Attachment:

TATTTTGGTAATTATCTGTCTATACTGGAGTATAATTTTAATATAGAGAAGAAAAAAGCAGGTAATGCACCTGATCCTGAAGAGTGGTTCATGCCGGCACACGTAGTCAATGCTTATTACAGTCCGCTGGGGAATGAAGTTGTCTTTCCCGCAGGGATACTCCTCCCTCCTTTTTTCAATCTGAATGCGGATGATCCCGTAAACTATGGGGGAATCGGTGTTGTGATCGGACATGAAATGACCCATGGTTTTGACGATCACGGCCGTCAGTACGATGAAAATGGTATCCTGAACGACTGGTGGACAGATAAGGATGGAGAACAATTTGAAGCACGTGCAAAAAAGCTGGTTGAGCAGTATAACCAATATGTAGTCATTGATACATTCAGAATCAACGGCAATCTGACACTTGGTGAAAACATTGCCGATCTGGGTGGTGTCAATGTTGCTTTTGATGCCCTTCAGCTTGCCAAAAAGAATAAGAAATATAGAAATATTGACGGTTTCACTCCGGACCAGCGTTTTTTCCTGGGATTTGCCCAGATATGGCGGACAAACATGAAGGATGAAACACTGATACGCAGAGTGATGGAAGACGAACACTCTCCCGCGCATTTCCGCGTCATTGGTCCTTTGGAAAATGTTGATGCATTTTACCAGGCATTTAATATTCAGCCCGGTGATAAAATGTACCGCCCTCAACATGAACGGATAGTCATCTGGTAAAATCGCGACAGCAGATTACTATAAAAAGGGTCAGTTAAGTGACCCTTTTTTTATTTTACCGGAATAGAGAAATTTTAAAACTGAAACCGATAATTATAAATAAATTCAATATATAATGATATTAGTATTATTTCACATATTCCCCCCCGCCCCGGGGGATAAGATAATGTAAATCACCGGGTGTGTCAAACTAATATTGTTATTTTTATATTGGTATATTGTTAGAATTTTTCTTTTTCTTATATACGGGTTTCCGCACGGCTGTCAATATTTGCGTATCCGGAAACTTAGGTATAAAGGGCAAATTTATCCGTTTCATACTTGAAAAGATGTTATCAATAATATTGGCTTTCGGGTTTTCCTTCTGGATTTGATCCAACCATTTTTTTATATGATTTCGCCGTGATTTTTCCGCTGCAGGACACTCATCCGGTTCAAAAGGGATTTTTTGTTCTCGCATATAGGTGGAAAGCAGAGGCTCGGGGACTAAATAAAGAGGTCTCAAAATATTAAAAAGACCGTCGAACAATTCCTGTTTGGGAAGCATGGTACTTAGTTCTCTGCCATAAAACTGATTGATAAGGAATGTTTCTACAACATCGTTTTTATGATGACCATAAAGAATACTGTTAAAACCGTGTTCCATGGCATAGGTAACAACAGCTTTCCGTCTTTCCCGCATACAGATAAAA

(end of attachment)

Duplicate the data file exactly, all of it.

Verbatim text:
TATTTTGGTAATTATCTGTCTATACTGGAGTATAATTTTAATATAGAGAAGAAAAAAGCAGGTAATGCACCTGATCCTGAAGAGTGGTTCATGCCGGCACACGTAGTCAATGCTTATTACAGTCCGCTGGGGAATGAAGTTGTCTTTCCCGCAGGGATACTCCTCCCTCCTTTTTTCAATCTGAATGCGGATGATCCCGTAAACTATGGGGGAATCGGTGTTGTGATCGGACATGAAATGACCCATGGTTTTGACGATCACGGCCGTCAGTACGATGAAAATGGTATCCTGAACGACTGGTGGACAGATAAGGATGGAGAACAATTTGAAGCACGTGCAAAAAAGCTGGTTGAGCAGTATAACCAATATGTAGTCATTGATACATTCAGAATCAACGGCAATCTGACACTTGGTGAAAACATTGCCGATCTGGGTGGTGTCAATGTTGCTTTTGATGCCCTTCAGCTTGCCAAAAAGAATAAGAAATATAGAAATATTGACGGTTTCACTCCGGACCAGCGTTTTTTCCTGGGATTTGCCCAGATATGGCGGACAAACATGAAGGATGAAACACTGATACGCAGAGTGATGGAAGACGAACACTCTCCCGCGCATTTCCGCGTCATTGGTCCTTTGGAAAATGTTGATGCATTTTACCAGGCATTTAATATTCAGCCCGGTGATAAAATGTACCGCCCTCAACATGAACGGATAGTCATCTGGTAAAATCGCGACAGCAGATTACTATAAAAAGGGTCAGTTAAGTGACCCTTTTTTTATTTTACCGGAATAGAGAAATTTTAAAACTGAAACCGATAATTATAAATAAATTCAATATATAATGATATTAGTATTATTTCACATATTCCCCCCCGCCCCGGGGGATAAGATAATGTAAATCACCGGGTGTGTCAAACTAATATTGTTATTTTTATATTGGTATATTGTTAGAATTTTTCTTTTTCTTATATACGGGTTTCCGCACGGCTGTCAATATTTGCGTATCCGGAAACTTAGGTATAAAGGGCAAATTTATCCGTTTCATACTTGAAAAGATGTTATCAATAATATTGGCTTTCGGGTTTTCCTTCTGGATTTGATCCAACCATTTTTTTATATGATTTCGCCGTGATTTTTCCGCTGCAGGACACTCATCCGGTTCAAAAGGGATTTTTTGTTCTCGCATATAGGTGGAAAGCAGAGGCTCGGGGACTAAATAAAGAGGTCTCAAAATATTAAAAAGACCGTCGAACAATTCCTGTTTGGGAAGCATGGTACTTAGTTCTCTGCCATAAAACTGATTGATAAGGAATGTTTCTACAACATCGTTTTTATGATGACCATAAAGAATACTGTTAAAACCGTGTTCCATGGCATAGGTAACAACAGCTTTCCGTCTTTCCCGCATACAGATAAAA